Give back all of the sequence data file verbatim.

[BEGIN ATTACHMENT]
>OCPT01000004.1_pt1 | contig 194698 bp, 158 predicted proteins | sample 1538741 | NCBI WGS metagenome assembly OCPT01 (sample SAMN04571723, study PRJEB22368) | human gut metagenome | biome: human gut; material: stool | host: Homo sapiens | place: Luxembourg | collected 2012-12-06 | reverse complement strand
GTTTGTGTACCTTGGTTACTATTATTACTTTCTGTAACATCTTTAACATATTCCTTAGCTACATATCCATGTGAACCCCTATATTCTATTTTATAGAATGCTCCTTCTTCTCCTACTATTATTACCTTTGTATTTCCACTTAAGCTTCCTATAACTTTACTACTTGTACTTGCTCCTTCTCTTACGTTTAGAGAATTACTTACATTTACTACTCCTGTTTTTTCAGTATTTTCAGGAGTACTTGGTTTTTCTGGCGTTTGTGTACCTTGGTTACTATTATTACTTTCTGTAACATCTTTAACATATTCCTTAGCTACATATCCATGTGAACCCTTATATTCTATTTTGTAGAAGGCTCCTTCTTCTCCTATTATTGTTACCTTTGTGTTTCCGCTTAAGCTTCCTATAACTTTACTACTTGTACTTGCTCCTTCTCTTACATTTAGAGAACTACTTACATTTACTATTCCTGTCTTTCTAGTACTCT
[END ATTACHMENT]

>OCPT01000004.1_pt1 | contig 194698 bp, 158 predicted proteins | sample 1538741 | NCBI WGS metagenome assembly OCPT01 (sample SAMN04571723, study PRJEB22368) | human gut metagenome | biome: human gut; material: stool | host: Homo sapiens | place: Luxembourg | collected 2012-12-06 | reverse complement strand
GTTTGTGTACCTTGGTTACTATTATTACTTTCTGTAACATCTTTAACATATTCCTTAGCTACATATCCATGTGAACCCCTATATTCTATTTTATAGAATGCTCCTTCTTCTCCTACTATTATTACCTTTGTATTTCCACTTAAGCTTCCTATAACTTTACTACTTGTACTTGCTCCTTCTCTTACGTTTAGAGAATTACTTACATTTACTACTCCTGTTTTTTCAGTATTTTCAGGAGTACTTGGTTTTTCTGGCGTTTGTGTACCTTGGTTACTATTATTACTTTCTGTAACATCTTTAACATATTCCTTAGCTACATATCCATGTGAACCCTTATATTCTATTTTGTAGAAGGCTCCTTCTTCTCCTATTATTGTTACCTTTGTGTTTCCGCTTAAGCTTCCTATAACTTTACTACTTGTACTTGCTCCTTCTCTTACATTTAGAGAACTACTTACATTTACTATTCCTGTCTTTCTAGTACTCT